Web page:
Enforcement agencies in many countries use ITS to assist with their work on road safety and traffic legislation enforcement. Examples are speed enforcement cameras, red light enforcement cameras (such as the one illustrated below), Weigh in Motion (WIM) and vehicle self-monitoring applications such as in-motion tyre condition monitoring.
There are specific systems to detect offences such as red light running or speeding. In many cases these systems automate the process from detection of the offence to issue of a fixed penalty notice to the vehicle keeper or driver. There are also surveillance systems that are used to spot drivers going the wrong way on the carriageway, stopping in no-stopping zones such as tunnels, or parking illegally.
Other systems are aimed at preventing offences and violations, such as “alcolock” breathalyser immobilisers and Intelligent Speed Adaptation (ISA) (See Driver Support) which are capable of preventing the commission of offences in the first place (drink driving or speeding). They double as driver support systems as well as enforcement systems.
Schemes where drivers have to pay to use the road or to park would be pointless without an enforcement regime, as very few drivers would pay unless there was a realistic risk of incurring penalties. Tolling (See Electronic Payment) and parking often use ITS to enforce correct payment (See Case Study: Free-flow Tolling, Chile).
The prevalence of ANPR for these processes is interesting. The London Congestion Charge in 2003 was criticised by the ITS profession for being ANPR-based when newer technology such as satellite or tag based charging could have been considered. At that time, many also expected Electronic Vehicle Identification (EVI) to be just around the corner – ready to replace number plates as the first means of identifying a vehicle. Ten years later, ANPR remains very widely used to identify vehicles, and EVI seems to have lost momentum through lack of acceptability, mainly based on privacy concerns. (See Privacy)
Automated enforcement is only possible if the device and the evidence it provides is reliable enough to withstand the test of authenticity in court. Having a regulatory framework and systems and procedures for end-to-end verification of enforcement operation is the key to success.
The transition for a situation where a person detects an offence and initiates a prosecution or issues a fine – to a situation where an automated system carries out these tasks – cannot usually be managed within a regulatory or legislative framework that predates automation. Since any change to the framework will usually need to allow for the automatic identification of vehicles and their location – due regard must be paid to issues of privacy of the driver. (See Privacy) An appeals process is good practice.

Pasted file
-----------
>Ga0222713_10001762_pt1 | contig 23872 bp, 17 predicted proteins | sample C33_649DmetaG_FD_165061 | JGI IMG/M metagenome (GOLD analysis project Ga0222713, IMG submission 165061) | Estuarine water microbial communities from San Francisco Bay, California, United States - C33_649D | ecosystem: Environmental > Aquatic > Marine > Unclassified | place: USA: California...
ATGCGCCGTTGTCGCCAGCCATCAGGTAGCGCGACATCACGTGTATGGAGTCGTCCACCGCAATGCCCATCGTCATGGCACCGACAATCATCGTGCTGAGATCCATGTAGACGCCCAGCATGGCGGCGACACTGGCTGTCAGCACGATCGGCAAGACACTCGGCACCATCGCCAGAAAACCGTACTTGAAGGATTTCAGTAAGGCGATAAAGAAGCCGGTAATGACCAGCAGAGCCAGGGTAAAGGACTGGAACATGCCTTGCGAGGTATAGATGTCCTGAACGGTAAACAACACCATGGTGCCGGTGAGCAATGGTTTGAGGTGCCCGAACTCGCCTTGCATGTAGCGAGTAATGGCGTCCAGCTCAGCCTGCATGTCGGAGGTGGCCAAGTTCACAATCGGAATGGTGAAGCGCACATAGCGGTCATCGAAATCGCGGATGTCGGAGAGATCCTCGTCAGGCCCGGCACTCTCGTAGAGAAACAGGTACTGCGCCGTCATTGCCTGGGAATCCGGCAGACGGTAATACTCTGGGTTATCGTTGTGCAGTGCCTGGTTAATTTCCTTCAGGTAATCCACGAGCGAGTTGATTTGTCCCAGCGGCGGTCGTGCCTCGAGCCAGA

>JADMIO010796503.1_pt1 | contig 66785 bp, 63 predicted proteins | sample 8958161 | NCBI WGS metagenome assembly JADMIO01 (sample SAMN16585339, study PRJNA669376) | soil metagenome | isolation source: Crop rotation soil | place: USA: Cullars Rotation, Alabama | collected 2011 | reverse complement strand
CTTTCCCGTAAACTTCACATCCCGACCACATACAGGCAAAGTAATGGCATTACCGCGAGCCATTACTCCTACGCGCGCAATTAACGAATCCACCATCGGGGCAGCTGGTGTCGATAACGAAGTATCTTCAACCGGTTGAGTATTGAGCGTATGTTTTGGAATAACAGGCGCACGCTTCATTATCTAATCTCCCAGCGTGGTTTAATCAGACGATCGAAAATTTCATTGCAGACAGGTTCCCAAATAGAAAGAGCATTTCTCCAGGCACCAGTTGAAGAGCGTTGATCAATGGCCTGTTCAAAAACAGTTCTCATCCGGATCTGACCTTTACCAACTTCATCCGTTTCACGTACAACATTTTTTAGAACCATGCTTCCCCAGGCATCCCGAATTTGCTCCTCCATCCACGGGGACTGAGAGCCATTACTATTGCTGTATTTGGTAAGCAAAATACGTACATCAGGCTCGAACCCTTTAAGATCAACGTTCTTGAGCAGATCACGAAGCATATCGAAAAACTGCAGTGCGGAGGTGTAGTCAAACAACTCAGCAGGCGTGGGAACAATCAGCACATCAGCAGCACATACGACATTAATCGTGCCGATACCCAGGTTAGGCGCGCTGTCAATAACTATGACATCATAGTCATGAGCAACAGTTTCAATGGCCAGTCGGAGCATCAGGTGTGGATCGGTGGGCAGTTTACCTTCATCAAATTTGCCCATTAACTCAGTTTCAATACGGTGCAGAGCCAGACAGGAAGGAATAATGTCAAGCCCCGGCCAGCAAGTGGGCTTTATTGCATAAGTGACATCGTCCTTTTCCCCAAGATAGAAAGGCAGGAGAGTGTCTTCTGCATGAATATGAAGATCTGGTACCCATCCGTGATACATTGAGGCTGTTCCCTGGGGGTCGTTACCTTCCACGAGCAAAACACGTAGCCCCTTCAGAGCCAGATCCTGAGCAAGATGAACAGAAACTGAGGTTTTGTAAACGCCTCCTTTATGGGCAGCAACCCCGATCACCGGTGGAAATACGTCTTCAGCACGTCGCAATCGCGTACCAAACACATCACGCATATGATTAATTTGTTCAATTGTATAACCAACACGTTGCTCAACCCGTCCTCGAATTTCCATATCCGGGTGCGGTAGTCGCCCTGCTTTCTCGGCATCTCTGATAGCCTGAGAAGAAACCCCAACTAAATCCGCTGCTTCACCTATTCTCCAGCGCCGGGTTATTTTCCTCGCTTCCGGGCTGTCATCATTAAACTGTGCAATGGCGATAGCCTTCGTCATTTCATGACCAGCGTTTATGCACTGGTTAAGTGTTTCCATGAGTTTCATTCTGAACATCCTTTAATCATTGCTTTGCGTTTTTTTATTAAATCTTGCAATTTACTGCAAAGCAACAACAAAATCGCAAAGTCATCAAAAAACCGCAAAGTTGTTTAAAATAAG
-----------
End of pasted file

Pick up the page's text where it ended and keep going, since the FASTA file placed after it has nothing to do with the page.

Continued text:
An example of a successful appeal is an incident where a vehicle was filmed making an illegal turn triggering the issue of a fine. Out of camera shot, behind the vehicle, was an ambulance on call. The car driver was making the illegal turn as the safest way of letting the ambulance pass by. The fine was cancelled on appeal.
These can be enforced using either semi or fully automated systems. (See Enforcement) Typically, a camera is used to record the offence and, via Automatic Number Plate Recognition (ANPR) to identify the vehicle. How the offender is then contacted and penalties are issued, will depend on the legal framework in a specific country. Usually, legislation will have been enacted to govern contact and enforcement processes in the way that authorities wish to handle traffic management infringements. If the law allows full automation without any human verification, the system can issue and post the notice of a fine or a summons to court. If not, there may be a requirement for a person to check the image, verify the offence and/or the identity of the vehicle, in order to authorise the next step of the process.
Offences such as driving the wrong way on the carriageway or a ramp, or stopping where this is not allowed (such as in tunnels or on bridges) can easily be detected using CCTV. Previously, detection would mainly have been carried out by control centre responsible for monitoring computer screens and taking manual action when spotting dangerous driving. It is now becoming more common to use video analysis of images to create alarms to alert staff. The system itself does not undertake the enforcement. If appropriate, enforcement officers will be despatched to detain the offending driver.
Where specific taxes, insurance policies, or certificates of road worthiness are associated with individual vehicles, Automatic Number Plate Recognition (ANPR) offers a simple way of linking the vehicle with its centrally held record and checking if all records are in order. If not, the vehicle can be stopped and appropriate action taken.